• The point of the literature review at Jodrell Bank is not so much the background reading. Much more important is the writing part. The sooner a student begins to write, the better. If the purpose was only getting up to speed on the research, doing hands-on (or brain-on, in case of theory) work would be better. For undergraduates it is called problem-based learning.

      • telescoper Says:

        That’s a good point.

        I always tell my students that a PhD Thesis has to have both analytic and synthetic aspects: you have to tackle a problem yourself and produced publishable results, but you also have to put that work in the context of the rest of the field. It’s the second part at which most students struggle, so getting them to learn how difficult it is early on is a good thing.

  4. Bryn Jones Says:

    I didn’t ever supervise a PhD student myself, but if I had done, I would have directed the student to some solid small research project at the outset, to be carried out alongside a literature review but with a slightly higher priority. My view is that an early small research project introduces the student to research skills at the outset. It is a learning process, and might also contribute a useful chapter to the thesis. Many practical research skills are best learnt in the context of doing research.

    My own experience as a PhD student was unfortunate. I was put on to literature reviews in two areas at the outset, but data for those projects did not materialise and I had to begin from scratch in a different field right at the end of my first year. Virtually nothing that I did in my first year contributed to my thesis work: it was effectively a write off. I knew a lot about those two fields I’d studied, but they were of no relevance to my PhD, and I did not research in those two areas in my subsequent career.

    The need to make early progress is particularly important in those countries that try to condense a PhD into three years, such as Britain. There is no time to waste.

    • I agree with Bryn (clearly all those years sharing an office must have had some effect). The ‘small starting project’ approach has been what I’ve done for all my PhD students. So far it seems to be working, and it gets them an early paper. Literature reviews in isolation don’t work effectively in my experience; people need some concrete thing to attach them to…

    • Bryn Jones Says:

      We shared an office for only about three years!

  5. John Peacock Says:

    For long-term success in research (which means changing field one or more times, probably), a deep technical foundation is essential, so the question is how to acquire this early enough that you can start research while you are young and particularly creative. When I was a student, I think the UK system did pretty well in this regard: there were plenty of grammar schools putting well-prepared kids into university, so that you could emerge at age 21 knowing a lot and ready to get stuck into research. I remember in those days we used to talk dismissively of the US and Continental systems where people spent so many years doing courses that they were dangerously close to 30 before getting down to serious research. This seemed pointless: I was given postgraduate lectures, but no-one got much out of them because they weren’t rigorously examined. So once you stop learning under the pressure of undergraduate-style exams, better to just get on with research, and realise you have to take responsibility for filling the holes in your education.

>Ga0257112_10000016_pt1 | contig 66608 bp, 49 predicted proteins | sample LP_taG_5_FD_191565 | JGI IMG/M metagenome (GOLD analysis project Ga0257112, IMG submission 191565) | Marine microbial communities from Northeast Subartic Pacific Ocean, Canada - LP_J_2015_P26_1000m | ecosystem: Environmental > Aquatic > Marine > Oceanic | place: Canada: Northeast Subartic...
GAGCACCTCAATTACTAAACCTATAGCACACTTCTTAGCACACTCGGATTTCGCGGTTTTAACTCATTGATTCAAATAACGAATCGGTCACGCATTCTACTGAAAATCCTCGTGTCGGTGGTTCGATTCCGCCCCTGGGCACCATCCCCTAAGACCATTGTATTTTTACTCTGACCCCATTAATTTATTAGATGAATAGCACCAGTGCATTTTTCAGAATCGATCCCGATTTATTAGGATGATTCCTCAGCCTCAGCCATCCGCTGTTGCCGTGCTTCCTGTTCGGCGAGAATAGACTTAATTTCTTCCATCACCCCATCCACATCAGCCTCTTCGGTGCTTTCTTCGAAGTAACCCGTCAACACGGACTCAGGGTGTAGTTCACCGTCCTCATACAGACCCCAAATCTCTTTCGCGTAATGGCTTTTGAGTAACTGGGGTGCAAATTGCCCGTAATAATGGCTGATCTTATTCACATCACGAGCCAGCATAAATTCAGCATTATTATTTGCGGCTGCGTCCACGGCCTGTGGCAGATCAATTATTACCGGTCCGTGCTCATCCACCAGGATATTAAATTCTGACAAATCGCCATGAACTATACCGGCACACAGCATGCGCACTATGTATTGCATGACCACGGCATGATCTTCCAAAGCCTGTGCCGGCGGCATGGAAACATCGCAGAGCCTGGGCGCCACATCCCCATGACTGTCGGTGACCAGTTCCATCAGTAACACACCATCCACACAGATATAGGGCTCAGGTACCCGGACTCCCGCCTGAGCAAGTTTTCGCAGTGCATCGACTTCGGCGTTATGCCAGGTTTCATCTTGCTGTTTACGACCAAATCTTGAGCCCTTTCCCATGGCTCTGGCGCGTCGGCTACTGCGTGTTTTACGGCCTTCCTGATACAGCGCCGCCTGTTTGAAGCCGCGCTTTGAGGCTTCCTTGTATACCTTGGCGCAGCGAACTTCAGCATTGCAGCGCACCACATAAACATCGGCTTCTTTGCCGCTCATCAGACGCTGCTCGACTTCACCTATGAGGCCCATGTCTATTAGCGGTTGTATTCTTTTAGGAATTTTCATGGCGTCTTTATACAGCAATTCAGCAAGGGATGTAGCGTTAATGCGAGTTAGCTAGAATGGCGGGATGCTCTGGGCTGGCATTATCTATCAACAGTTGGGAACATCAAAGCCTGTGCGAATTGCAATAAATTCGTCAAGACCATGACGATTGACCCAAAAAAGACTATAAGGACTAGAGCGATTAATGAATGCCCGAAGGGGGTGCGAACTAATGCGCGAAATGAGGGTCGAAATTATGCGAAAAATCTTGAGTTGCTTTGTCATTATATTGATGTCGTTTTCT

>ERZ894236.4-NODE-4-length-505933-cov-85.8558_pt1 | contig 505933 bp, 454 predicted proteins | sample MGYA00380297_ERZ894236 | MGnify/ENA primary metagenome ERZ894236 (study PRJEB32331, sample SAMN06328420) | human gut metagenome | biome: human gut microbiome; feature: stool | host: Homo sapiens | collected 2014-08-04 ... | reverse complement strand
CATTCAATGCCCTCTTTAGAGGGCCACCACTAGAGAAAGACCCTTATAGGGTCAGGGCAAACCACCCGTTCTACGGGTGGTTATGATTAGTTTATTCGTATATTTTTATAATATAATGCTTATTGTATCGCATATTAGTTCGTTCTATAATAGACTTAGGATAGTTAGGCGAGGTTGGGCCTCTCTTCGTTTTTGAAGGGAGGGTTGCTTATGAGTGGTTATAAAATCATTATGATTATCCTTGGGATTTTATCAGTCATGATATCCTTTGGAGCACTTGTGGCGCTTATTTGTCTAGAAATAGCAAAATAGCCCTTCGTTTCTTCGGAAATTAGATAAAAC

But today the problem is that (in the UK, at least) the requisite technical foundation is no longer there. Even with the extra MPhys year, I think present undergraduates are probably less well trained than those entering a PhD a generation ago – and there is more to know than there was then. To achieve the same readiness today to undertake PhD research that you or I had, one probably needs to continue courses with detailed examination right through the MPhys year and a further year beyond. OK, so that’s never going to happen, but a good second best would be to scrap the MPhys project – I know the students like it and prefer it to more courses, but in the long term it isn’t good for them. Now you often get PhD students who only want to work extending their MPhys projects, because they lack the confidence in fundamentals to strike out in other directions. In this respect, I think the pendulum has swung, giving a big advantage to the US graduate school and its insistence on continuing rigorous examination. But the only way of getting that in the UK would be to lengthen the PhD, which will never happen while the emphasis is on training many more students than academia needs.

    But taking as a given the fact that the UK system doesn’t have a big programme of lectures with detailed examination (well, in astronomy; particle physics theory is probably different), the best you can do is start students off on a ‘learning by doing’ introductory project and keep emphasising to them that it is their responsibility to list the things they don’t know and make a point of reading up about them. But this is hard when there is so much of such material. I’m starting to suspect that the only solution is to add the extra year as a separate MSc diploma in between undergraduate and PhD (the very successful German system, which they ironically seem to be abandoning).

    • telescoper Says: